When circumstances bring the girls together over the course of a semester, they surprise everyone (especially themselves) by realizing that they might have more in common than they ever imagined.

A story about unexpected friendship, romance, and Texas-size girl power, this is another winner from Julie Murphy.

4.5★ Audiobook⎮ I devoured Dumplin’ last year. Everything about it was perfection. Despite knowing that sequels often fail to live up to the standards of their predecessors, I couldn’t help but be excited for Puddin’. I snatched it up within days of its release.

Puddin’ follows to different characters from the Dumplin’ universe. Millie Michalchuk was a minor character in Dumplin’ and I honestly don’t think I registered her presence. If I had known that Puddin’ would turn the spotlight her way, I would have paid more attention to her in Dumplin’. Millie was likable enough, but she was certainly no Willowdean. She lacked Willowdean’s vivaciousness and flair. I think if this story hadn’t been split between two protagonists, Millie could have been better developed.

Callie, on the other hand, was better developed, but not as likable. I enjoyed her part of the story, but still preferred Millie’s. The parts of Callie’s story that I really appreciate were when she explored the impact of her Mexican heritage and other peoples responses to it. Both of these characters felt deserving of their own stories. Forcing them into the same book, felt like an abridgment of both sides.

But where are those stories connected was pure gold. Unlike Willowdean and Ellen’s friendship, Millie and Callie’s friendship gets off to a rocky start. The friendship arc was the most endearing angle, by far. It felt very realistic and organic, as did the other relationships in the story. I think Murphy could have gotten away with telling this entire tale from Callie’s POV. She was the more interesting (better developed) character and had much more growth to experience.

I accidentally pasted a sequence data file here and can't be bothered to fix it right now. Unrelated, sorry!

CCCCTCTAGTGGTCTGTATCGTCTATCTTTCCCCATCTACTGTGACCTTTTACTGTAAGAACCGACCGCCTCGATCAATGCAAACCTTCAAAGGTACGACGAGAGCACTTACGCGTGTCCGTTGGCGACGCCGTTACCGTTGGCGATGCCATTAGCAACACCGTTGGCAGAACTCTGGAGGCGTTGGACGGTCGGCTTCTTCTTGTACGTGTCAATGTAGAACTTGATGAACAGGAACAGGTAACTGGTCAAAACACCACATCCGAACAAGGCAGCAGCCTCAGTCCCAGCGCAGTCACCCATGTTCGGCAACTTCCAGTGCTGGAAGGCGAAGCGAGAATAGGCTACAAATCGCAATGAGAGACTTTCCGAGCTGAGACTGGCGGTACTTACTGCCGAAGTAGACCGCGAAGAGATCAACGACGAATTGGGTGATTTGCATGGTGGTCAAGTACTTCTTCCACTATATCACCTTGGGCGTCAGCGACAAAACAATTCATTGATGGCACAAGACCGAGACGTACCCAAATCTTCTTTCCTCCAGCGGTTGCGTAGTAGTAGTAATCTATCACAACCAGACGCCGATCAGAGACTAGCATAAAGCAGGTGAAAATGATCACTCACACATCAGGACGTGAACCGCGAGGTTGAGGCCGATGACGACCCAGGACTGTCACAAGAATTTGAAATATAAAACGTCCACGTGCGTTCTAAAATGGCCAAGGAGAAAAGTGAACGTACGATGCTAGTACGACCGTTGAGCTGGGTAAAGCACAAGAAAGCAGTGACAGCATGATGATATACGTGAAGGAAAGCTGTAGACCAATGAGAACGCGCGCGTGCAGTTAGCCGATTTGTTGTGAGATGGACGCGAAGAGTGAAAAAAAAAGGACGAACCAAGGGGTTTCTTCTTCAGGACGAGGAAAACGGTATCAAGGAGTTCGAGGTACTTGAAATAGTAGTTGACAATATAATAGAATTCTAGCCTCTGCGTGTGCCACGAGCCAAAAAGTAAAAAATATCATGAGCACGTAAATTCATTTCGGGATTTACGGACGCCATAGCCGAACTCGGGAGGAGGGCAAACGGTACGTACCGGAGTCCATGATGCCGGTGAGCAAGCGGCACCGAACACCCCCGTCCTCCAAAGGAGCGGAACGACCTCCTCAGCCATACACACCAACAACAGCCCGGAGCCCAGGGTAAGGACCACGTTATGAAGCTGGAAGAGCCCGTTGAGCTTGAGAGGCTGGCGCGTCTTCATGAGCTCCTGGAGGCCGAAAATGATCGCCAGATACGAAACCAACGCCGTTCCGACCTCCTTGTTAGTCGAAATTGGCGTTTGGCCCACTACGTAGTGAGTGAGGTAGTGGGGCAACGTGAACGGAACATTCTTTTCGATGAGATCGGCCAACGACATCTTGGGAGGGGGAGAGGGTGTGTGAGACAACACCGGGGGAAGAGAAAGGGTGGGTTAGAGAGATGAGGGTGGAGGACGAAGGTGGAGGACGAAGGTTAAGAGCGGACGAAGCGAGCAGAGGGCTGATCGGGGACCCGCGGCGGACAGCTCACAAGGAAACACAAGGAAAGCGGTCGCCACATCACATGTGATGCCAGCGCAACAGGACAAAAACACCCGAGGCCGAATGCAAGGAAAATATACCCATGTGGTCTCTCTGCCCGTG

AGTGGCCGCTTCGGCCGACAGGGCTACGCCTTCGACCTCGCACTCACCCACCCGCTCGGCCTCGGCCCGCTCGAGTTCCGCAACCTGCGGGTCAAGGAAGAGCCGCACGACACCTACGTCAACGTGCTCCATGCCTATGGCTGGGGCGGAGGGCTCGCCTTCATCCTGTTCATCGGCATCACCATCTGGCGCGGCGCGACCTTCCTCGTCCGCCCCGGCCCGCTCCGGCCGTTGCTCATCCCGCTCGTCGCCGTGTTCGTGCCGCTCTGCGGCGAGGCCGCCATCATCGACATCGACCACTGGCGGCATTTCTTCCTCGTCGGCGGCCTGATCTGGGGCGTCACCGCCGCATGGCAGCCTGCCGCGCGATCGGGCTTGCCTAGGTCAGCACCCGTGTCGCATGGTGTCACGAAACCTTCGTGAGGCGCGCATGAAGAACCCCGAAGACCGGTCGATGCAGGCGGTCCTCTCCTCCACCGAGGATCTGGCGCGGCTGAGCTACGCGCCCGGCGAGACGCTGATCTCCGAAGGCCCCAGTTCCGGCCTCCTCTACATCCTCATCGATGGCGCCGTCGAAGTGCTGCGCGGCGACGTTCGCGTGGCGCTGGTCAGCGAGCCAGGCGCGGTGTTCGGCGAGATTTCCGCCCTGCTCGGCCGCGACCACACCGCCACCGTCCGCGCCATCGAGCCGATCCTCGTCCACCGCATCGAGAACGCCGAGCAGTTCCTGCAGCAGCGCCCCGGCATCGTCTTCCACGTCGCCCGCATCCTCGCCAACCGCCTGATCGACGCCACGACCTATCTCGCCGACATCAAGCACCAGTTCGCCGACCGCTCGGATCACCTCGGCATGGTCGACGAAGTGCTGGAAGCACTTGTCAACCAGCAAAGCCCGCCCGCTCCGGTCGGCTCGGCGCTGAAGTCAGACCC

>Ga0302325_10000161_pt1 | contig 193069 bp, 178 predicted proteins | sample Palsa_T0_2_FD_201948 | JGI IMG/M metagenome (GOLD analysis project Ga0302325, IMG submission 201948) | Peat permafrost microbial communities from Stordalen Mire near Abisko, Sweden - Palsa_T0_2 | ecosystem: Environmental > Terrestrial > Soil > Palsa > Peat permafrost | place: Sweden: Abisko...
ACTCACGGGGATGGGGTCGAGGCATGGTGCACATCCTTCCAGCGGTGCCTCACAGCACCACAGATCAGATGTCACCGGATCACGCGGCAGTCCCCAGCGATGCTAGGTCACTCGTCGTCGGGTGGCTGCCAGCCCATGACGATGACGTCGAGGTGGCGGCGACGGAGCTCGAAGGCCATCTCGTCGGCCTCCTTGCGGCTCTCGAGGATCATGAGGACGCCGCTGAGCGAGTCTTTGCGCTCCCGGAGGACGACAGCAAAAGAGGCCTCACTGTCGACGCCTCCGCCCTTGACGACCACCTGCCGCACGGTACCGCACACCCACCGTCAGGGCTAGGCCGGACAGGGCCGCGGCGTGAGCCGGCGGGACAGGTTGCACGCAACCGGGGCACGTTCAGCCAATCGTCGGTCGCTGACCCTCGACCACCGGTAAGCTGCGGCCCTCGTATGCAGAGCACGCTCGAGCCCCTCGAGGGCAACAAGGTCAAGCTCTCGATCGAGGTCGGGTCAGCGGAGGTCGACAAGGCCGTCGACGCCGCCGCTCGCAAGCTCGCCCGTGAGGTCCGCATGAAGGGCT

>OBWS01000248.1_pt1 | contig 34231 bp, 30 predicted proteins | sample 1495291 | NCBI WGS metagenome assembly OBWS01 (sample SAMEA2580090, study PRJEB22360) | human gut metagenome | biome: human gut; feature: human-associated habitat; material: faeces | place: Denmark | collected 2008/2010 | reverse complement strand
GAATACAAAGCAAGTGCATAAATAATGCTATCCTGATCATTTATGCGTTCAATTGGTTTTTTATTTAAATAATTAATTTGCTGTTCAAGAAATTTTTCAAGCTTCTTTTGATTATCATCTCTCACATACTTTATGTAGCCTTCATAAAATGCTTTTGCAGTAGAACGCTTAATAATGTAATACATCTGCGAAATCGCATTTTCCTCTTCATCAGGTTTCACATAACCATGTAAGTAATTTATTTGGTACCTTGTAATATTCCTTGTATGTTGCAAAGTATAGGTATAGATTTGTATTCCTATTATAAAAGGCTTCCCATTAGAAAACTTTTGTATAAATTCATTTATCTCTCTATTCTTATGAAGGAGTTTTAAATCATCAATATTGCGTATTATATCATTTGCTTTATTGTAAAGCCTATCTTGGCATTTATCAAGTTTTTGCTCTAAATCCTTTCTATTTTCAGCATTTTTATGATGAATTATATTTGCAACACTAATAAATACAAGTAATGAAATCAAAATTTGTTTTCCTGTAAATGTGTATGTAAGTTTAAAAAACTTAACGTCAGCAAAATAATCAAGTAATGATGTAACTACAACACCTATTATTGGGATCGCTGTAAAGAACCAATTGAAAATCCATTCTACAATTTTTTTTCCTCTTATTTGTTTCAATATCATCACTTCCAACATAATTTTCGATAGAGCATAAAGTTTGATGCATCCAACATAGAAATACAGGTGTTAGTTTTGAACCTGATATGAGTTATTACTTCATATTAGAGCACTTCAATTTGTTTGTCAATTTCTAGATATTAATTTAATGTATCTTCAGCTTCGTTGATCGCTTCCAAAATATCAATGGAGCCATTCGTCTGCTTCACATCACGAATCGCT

I really enjoyed Puddin’, but it has nothing on Dumplin’. Looking back at my review of Dumplin’, I see exactly why I enjoyed it so much more. Puddin’ lacked the southern sass of Dumplin’. I know that both books take place in the same town, but it doesn’t feel that way. I appreciate Puddin’ as a sequel to a book that I loved, but the flavor just wasn’t there. It felt like a sequel of convenience. You know, one that was created in response to the popularity of Dumplin’, rather than planned from the start. Oh, and it definitely needed more Dolly Parton! That may seem like a little thing, but it’s the little things that count the most when developing characters and story. Dolly Parton is a huge part of what made Willowdean so memorable.

When all said and done, I’m still complete trash for this series. Julie Murphy is out there telling stories that no one else is telling about characters no one else will touch. Dumplin’ and Puddin’ are heartwarming, relatable stories about friendship and body positivity that just make you feel good. They also make you look at people a little differently and reevaluate your own biases and daily interactions, which is always a good thing.

Narration review: The biggest disappointment for me had do with the narration of this audiobook. I know comparison kills and I’m probably being way too hard on Puddin’, but Eileen Stevens did such a stellar job narrating Dumplin’, that it’s almost unfair to Erin Mallon and Kyla Garcia to have to follow her. I love that they brought on two narrators for the two POVs, which was totally the right call. Erin Mallon (Millie) and Kyla Garcia (Callie) are each an excellent narrator in their own right. For any other book, I would have nothing to complain about.

However, it didn’t feel like they fully grasped the spirit of this series. A big reason why Puddin’ felt so disconnected from Dumplin’ was because of the narration. What was so great about Stevens was how much she added to the story, atmospherically. Garcia brought a little of that to Callie, with her pronunciation of Spanish terms, but Millie didn’t feel Texan at all. Actually, there weren’t a lot accents to be found in the entire story. If I didn’t know the story took place in Texas, I could have easily forgotten. Stevens certainly set the bar high, but I really can’t find a reason to recommend the audiobook version of Puddin’ over the physical book. You’ll be getting just about the same experience either way with this one. ♣︎

$ Available at Audible/Amazon, Scribd, and Audiobooks.com

📚 In the Blood by Steve Robinson

Available purchase options for this title (via affiliate links) are located below this review. Purchasing through them helps keep The Audiobookworm going. Learn more here.

Jefferson Tayte Genealogical, Book 1

Description⎮Reviewed May 2018

Narrator: Simon Vance
Length: 10 hours 56 minutes
Publisher: Brilliance Audio⎮2014

Synopsis: Two hundred years ago a loyalist family fled to England to escape the American War of Independence and seemingly vanished into thin air. American genealogist Jefferson Tayte is hired to find out what happened, but it soon becomes apparent that a calculated killer is out to stop him.